I come home after 9 p.m. after a 12-hour workday, put my keys on the hook by the door, unload my bags on the table, kick off my shoes, start to take my earrings and watch off, get rid of my "work" clothes -- black pencil skirt and nice top -- trading them in for comfy lounge pants and my Boulder Startup Week T-shirt. I look at my living room, look at the kitchen, realize that my entire apartment is in need of a huge scrub-down, stare blankly into my fridge and pick a random something that's been in the fridge too long to warm up, plop on the couch, pray that Hulu has something mind-numbing in my queue to watch, find out otherwise, start working -- again -- and consider how I'd kill to have a husband or kids to serve as an excuse to step away from work more often than I do.
The nonprofit world isn't gentle on a working girl these days. I've been complaining -- a lot -- this week on Social Media about the mind-explosion-inducing level of work I've been enduring. I love my job, and I love my coworkers. It's the kind of work where I know I take on and commit to more than I can possibly accomplish in the 30 hours a week I'm paid for. The work amounts to more like 70 hours a week, putting me on my computer and throwing together some newsletter or graphic or social update or website fix or email list or ... something ... from the moment I wake up until quite literally the moment I close my computer and go into my bedroom (although I always check to make sure something didn't come up at, you know, the ridiculous hour that I happen to crawl into bed).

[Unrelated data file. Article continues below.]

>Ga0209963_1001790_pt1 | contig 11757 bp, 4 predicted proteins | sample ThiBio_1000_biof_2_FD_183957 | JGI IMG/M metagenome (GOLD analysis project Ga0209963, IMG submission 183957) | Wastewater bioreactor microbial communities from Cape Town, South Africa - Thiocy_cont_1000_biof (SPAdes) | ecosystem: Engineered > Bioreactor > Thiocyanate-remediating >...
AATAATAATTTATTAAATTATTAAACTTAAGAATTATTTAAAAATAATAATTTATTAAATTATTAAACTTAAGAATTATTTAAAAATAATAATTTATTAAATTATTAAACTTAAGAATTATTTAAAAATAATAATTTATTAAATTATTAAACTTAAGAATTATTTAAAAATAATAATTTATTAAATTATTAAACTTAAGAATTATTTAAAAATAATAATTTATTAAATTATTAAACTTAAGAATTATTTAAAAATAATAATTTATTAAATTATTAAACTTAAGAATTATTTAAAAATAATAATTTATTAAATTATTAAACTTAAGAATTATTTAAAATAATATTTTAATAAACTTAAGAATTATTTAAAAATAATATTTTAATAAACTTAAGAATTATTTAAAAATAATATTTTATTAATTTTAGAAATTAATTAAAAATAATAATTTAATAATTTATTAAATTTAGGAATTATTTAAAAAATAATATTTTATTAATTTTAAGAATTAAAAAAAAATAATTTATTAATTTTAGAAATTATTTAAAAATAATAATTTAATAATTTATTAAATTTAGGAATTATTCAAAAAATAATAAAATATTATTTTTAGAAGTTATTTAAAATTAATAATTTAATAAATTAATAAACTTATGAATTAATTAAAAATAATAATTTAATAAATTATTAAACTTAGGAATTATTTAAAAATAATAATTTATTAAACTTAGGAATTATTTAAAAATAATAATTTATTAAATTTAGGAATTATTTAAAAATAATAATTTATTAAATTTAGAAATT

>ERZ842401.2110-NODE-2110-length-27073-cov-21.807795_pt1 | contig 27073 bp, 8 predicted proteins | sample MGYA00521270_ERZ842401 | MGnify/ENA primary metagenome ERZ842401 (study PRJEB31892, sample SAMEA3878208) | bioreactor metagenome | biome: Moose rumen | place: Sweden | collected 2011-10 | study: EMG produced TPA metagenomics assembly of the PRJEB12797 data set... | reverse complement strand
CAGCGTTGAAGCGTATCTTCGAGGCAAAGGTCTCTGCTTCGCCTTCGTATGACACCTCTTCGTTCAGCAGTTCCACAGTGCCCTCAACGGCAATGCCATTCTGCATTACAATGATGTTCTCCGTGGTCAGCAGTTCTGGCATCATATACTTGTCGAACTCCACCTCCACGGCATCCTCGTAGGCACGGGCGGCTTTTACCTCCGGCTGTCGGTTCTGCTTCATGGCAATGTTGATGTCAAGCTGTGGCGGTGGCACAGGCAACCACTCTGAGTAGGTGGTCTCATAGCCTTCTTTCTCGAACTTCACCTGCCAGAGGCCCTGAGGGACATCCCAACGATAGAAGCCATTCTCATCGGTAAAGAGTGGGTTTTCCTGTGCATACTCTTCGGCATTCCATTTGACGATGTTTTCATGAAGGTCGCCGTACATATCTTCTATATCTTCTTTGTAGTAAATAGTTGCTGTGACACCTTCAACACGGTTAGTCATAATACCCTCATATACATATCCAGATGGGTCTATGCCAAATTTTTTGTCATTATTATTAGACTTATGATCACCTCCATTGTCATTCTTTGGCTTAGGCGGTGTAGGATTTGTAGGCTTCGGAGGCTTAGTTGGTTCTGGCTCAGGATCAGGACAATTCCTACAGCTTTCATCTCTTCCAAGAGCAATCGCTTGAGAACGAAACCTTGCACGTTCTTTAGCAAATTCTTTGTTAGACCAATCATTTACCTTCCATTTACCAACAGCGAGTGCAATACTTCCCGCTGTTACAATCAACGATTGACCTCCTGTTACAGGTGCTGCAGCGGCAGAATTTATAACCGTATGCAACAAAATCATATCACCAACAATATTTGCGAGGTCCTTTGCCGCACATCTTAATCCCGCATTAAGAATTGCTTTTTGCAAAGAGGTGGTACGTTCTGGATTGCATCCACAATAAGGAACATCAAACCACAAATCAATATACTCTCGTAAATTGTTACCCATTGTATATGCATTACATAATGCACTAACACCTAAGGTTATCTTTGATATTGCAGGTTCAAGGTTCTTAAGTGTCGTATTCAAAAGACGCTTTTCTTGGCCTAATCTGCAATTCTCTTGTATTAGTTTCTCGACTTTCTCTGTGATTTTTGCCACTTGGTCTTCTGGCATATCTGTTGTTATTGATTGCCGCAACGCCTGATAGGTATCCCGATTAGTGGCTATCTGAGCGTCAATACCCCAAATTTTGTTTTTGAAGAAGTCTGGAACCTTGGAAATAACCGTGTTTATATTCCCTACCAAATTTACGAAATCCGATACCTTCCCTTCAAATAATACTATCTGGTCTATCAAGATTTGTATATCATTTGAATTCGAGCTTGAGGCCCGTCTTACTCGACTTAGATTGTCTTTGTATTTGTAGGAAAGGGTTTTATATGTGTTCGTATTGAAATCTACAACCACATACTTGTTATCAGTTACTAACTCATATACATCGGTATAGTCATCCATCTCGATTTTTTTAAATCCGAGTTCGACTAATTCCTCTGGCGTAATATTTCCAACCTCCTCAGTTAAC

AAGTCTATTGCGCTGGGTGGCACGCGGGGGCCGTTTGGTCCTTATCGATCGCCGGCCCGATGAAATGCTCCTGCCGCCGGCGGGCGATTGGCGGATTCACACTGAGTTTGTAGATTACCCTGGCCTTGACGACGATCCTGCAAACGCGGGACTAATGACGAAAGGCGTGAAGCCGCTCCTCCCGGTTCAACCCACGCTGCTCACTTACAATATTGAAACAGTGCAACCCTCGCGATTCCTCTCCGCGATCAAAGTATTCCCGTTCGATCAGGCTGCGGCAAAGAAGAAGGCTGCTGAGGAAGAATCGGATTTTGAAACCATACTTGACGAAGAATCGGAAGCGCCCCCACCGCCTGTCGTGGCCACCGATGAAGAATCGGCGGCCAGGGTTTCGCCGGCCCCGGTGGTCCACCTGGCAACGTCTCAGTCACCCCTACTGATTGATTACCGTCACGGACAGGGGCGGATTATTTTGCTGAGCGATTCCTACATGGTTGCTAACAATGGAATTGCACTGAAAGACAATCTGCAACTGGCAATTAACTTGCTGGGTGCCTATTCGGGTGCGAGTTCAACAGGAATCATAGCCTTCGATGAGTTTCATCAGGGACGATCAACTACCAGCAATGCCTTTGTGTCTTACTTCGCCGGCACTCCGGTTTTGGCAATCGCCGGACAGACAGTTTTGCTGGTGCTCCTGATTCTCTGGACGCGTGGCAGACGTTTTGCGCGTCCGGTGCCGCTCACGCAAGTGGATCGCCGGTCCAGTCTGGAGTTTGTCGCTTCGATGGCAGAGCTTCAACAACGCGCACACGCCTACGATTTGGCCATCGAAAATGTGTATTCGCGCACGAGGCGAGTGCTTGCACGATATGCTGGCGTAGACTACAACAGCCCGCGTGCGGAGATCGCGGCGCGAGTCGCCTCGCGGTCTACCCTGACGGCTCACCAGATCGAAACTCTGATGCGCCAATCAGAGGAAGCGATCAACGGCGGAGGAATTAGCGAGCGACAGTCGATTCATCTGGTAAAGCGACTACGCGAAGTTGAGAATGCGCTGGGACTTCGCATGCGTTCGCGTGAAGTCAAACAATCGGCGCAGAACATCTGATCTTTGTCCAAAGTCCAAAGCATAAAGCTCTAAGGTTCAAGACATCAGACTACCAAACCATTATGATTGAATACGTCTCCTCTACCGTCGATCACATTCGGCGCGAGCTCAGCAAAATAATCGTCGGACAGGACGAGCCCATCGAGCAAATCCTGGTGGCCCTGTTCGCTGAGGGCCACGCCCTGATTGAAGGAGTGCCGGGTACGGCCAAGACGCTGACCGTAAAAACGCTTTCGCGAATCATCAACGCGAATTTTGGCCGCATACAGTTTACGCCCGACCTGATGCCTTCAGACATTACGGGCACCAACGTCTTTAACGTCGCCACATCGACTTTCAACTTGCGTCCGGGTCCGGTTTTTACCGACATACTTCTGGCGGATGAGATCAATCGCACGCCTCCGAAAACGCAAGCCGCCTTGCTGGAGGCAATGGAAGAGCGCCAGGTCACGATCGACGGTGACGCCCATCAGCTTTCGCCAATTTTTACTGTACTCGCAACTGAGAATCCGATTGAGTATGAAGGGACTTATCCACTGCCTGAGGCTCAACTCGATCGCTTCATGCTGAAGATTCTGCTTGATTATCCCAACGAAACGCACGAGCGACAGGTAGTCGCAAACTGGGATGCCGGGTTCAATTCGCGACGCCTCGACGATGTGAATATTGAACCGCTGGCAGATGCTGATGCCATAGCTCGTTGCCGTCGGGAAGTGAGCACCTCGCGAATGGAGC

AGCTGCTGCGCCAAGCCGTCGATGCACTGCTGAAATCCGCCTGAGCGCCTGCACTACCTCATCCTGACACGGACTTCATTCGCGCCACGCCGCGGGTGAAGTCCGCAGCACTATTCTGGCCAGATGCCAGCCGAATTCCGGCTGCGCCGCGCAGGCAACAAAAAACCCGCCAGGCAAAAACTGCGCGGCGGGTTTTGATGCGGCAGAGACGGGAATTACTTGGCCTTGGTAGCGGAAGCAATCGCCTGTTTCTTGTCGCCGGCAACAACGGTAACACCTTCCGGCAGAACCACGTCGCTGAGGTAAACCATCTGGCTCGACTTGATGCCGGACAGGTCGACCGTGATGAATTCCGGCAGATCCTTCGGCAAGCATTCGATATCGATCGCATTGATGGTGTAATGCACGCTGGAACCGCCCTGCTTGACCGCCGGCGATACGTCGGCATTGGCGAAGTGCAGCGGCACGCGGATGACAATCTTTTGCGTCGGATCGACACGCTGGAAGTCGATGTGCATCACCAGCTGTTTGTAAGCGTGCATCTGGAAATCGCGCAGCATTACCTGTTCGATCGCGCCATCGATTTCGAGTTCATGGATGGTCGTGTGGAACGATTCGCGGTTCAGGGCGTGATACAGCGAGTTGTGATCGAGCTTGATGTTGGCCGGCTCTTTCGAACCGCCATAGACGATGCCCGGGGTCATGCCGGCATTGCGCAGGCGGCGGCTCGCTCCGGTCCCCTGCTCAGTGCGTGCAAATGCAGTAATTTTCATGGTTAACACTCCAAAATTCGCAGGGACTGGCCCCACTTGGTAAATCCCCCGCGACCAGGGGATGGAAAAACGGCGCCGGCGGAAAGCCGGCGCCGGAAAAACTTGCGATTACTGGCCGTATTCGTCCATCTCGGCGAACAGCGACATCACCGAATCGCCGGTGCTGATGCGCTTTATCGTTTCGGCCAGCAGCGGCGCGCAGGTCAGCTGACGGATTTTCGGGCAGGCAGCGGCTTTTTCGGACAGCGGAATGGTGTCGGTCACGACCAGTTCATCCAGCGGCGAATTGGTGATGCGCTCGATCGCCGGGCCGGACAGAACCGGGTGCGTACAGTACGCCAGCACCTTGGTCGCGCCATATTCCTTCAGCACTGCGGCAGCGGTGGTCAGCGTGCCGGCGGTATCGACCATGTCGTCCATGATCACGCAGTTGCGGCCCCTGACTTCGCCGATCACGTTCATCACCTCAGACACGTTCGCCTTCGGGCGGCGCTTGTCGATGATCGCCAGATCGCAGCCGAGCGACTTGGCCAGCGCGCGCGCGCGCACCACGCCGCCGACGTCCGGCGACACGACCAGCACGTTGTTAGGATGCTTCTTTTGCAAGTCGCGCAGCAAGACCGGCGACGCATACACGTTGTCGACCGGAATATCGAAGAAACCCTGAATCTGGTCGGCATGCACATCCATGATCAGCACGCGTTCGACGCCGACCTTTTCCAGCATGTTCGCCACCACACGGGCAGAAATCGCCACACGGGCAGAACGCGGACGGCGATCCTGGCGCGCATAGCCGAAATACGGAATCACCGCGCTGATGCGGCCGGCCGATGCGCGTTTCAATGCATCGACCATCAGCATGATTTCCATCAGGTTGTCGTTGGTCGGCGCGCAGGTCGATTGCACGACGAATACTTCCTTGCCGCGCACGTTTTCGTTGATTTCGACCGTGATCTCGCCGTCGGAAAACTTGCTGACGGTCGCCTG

This week, my comfort-before-bed was in the book In Black and White by Dov Haller -- an Artscroll tome. I know, I know. Chaviva's dipping her toe in the Rabbi Artscroll pool. But the water is good, and I really, really enjoyed this book (mad props to Mrs. Z for letting me borrow it all those weeks ago). But it was the kind of reading that put my mind at ease and gave me some food for thought and Yiddish to nosh on while dozing off. (Word of the week: Abishter -- the Yiddish word for HaShem.)
And yet, I feel exhausted from too many nights of bad sleep, not making it to the gym at all this week as a result (I was set to go today between work and the work event tonight, but, well, I ended up working) didn't help either. I. am. beat.
So this Shabbat is Shabbat Nachuma. Baruch HaShem! In a nutshell:
Shabbat Nachamu means "Sabbath of Consolation." Shabbat Nachamu is the first of seven haftarot starting with the Shabbat after Tisha B'Av and leading up to Rosh Hashanah. These readings are meant to console us after the destruction of the Temple and reassure us that it will be built again. As with Shabbat Hazon, the cycle of Torah readings is structured in such a way that these readings will occur on the appropriate weeks.I look forward to being consoled, to knowing that yes, the Temple will be rebuilt. After weeks like this, where I feel worked to the bone at a Jewish educational nonprofit, where every moment I spend working plays a role in tikkun olam and filling Jewish souls with the nurturing of knowledge, I have to believe that Mashiach is not far off. And -- puhlease HaShem -- rebuild the Temple soon, in this lifetime.
And, you know, a nice relaxing Shabbos would be nice, too. Please HaShem?